Let’s Make a Deal!
Bedtime is a tricky thing. It’s a time of day when our parenting skills are regularly tested, and we’re most likely to fall back into our default parenting mode. As we were trying to get the bedtime routine going one night, it quickly became clear that our job was not going to be easy. All 3 kids were in full ‘ignore’ mode. Usually, if they’re ignoring us it means that they don’t want to do what we’re asking them to do, and we’ve been trying to teach them to ask for a compromise (we call it ‘making a deal’ or ‘explaining their idea’) instead of ignoring. It gets tricky at bedtime, though, because we’re all just so tired it’s hard to stick to the script. That night, an amazing thing happened: one of our boys pushed past his exhaustion and asked for a deal instead of melting down. We almost missed it! We were so frustrated with the ignoring that we almost said, “Forget it. You need to get ready for bed now; we don’t have time for you to tow that fire truck out of that ditch.” I’m glad we didn’t do that. Instead, we agreed that he could finish up and then start his bedtime routine. Once the fire truck was towed to safety, he cooperated with us willingly!
Through our Empowered to Connect training, we have been learning about sharing power with our children (watch Dr. Karyn Purvis talk about shared power here). There are a few ideas behind this concept: one is that children can’t learn responsibility and good decision-making unless they practice it. Another reason for sharing power is to teach our children that we care about what they want and need, and that we are committed to a relationship with them more than we are to imposing our will on them. This is a tricky thing to practice – after all, aren’t parents supposed to be the authority in the home? How can we give our children power and expect them to obey us? What will people think if they see us allowing our children to make compromises and negotiate with us?? Besides all that, it’s inconvenient and time-consuming. It would be so much easier if my kids just wanted to do exactly what I wanted them to do, when and where I wanted them to do it (time to give my expectations a reality check!!).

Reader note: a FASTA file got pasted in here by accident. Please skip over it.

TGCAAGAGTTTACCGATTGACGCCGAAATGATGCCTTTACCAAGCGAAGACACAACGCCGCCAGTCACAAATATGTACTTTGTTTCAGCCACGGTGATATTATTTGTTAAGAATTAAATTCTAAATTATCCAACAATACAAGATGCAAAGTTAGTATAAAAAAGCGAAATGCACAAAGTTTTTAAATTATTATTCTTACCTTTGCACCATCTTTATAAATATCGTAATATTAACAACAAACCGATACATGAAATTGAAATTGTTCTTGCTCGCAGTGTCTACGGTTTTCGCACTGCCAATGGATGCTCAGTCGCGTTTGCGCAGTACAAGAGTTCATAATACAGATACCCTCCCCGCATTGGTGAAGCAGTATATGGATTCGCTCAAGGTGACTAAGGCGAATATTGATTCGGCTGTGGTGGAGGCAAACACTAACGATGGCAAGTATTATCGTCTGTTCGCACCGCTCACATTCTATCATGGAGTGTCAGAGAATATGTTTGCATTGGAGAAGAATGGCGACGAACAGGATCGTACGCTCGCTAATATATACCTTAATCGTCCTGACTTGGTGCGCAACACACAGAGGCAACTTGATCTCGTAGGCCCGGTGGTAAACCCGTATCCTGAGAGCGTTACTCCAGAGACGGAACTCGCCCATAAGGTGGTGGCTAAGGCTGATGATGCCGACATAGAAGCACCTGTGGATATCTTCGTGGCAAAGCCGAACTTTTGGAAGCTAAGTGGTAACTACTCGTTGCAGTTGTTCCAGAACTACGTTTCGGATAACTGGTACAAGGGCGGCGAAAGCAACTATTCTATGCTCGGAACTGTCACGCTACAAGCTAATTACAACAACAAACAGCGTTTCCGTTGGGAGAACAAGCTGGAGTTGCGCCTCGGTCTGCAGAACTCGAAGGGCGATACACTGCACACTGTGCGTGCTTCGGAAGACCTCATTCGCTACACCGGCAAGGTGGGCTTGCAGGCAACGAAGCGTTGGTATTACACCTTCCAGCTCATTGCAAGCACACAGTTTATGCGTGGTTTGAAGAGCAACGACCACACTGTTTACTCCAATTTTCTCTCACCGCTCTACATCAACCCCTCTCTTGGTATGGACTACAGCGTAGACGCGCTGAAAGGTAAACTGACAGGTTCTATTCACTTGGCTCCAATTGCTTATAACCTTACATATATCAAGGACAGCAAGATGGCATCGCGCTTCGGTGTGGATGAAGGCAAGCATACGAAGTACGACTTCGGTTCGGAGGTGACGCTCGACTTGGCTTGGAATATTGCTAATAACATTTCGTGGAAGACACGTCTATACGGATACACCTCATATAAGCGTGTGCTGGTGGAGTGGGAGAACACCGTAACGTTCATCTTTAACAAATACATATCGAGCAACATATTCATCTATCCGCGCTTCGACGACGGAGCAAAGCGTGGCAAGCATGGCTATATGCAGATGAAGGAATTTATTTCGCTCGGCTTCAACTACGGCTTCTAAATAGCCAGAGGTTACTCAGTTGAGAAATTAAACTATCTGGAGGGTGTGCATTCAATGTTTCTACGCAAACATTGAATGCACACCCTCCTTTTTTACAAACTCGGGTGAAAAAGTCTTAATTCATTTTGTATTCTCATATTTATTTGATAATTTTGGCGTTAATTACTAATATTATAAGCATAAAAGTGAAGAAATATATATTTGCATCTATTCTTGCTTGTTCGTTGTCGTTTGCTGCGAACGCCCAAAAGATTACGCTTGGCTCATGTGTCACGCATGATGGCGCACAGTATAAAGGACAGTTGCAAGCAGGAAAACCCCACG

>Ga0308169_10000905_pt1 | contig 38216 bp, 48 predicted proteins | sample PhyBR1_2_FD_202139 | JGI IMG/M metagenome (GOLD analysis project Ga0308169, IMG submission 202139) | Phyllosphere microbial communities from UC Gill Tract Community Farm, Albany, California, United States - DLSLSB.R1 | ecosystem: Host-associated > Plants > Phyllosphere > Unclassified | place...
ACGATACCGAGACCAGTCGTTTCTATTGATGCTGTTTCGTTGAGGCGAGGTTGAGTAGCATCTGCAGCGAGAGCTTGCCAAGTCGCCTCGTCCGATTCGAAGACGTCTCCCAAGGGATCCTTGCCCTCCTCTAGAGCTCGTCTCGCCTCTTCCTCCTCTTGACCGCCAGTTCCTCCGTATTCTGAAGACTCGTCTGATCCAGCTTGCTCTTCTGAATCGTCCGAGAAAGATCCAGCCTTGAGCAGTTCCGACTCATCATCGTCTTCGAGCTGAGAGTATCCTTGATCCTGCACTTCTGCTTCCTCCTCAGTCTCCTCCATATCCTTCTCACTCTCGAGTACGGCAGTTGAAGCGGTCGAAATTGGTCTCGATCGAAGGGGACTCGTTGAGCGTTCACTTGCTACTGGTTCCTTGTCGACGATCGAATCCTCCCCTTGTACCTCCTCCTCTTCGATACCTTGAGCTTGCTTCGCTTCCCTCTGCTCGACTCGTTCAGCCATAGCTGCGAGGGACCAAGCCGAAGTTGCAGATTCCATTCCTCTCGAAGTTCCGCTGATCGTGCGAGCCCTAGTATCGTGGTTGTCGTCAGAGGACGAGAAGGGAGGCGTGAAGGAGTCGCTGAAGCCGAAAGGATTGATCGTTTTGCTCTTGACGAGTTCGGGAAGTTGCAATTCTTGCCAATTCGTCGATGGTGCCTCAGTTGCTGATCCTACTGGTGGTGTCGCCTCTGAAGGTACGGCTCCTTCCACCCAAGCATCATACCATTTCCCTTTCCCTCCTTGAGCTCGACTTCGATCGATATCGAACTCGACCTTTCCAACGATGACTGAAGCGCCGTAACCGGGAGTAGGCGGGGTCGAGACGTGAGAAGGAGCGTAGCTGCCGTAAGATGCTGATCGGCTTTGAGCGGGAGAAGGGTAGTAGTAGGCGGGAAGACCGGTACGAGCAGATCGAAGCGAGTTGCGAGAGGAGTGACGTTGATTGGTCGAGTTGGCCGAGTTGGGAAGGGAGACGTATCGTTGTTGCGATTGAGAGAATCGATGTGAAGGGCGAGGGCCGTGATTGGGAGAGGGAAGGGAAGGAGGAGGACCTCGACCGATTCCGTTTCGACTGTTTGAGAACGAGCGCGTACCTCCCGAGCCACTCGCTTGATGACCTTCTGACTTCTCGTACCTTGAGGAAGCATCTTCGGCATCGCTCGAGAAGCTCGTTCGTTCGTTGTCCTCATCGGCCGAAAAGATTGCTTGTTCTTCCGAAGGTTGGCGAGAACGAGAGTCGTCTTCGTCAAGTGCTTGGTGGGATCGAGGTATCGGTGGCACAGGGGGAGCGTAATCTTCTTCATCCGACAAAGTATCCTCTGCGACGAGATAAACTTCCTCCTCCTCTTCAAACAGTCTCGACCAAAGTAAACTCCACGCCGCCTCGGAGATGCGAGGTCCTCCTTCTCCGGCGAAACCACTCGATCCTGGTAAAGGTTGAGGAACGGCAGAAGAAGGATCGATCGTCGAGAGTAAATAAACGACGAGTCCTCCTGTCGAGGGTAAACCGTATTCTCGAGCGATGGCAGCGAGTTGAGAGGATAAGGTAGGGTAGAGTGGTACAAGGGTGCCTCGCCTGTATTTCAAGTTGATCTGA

Clearly, parents need to establish themselves as the authority in the home. Our children are not capable of surviving on their own – we need to be in charge. And they need to know that. But does being in charge mean that it’s our way or the highway? Do we insist on instant, unquestioning compliance, or could we allow for dialogue, giving them the dignity of knowing that they have a voice and that their desires matter to us? Instead of giving in to frustration when compliance isn’t instant, we try to give appropriate choices whenever possible, and we teach them how to ask for compromises.
I find it helpful to frequently re-evaluate how I relate to my children. Do I take their concerns seriously? Do I communicate how much I value them by giving them voice and considering their needs and wants? I want them to know that my relationship with them is far more important than my agenda, and while certain things are non-negotiable (going to bed, for example) how we get there is up for grabs!
A few fun ways to share power:
- While driving around in the city (and if you have a bit of extra time and are familiar with the area!) let them decide if you’ll turn right or left at the next intersection!
- For that child who is a chronic avoider of bedtime, give them choices as to how they’ll get there – ask “Would you like to walk or can I give you a piggyback?” For older/bigger kids, ask “Would you like to walk or should I challenge you to a race?” This can even extend to tooth brushing – “Which sink would you like to spit into?”
- Have a couple different outfits available to choose from for the child who finds it difficult to get dressed in the morning.
- Defuse tricky situations with shared power – try asking “Are you ready to talk about what happened, or do you need a few more minutes?” (Don’t forget to set a timer and follow through!)
Have your views on power and authority in the home undergone a shift? What are some ways you share power in your family to give voice and teach life skills?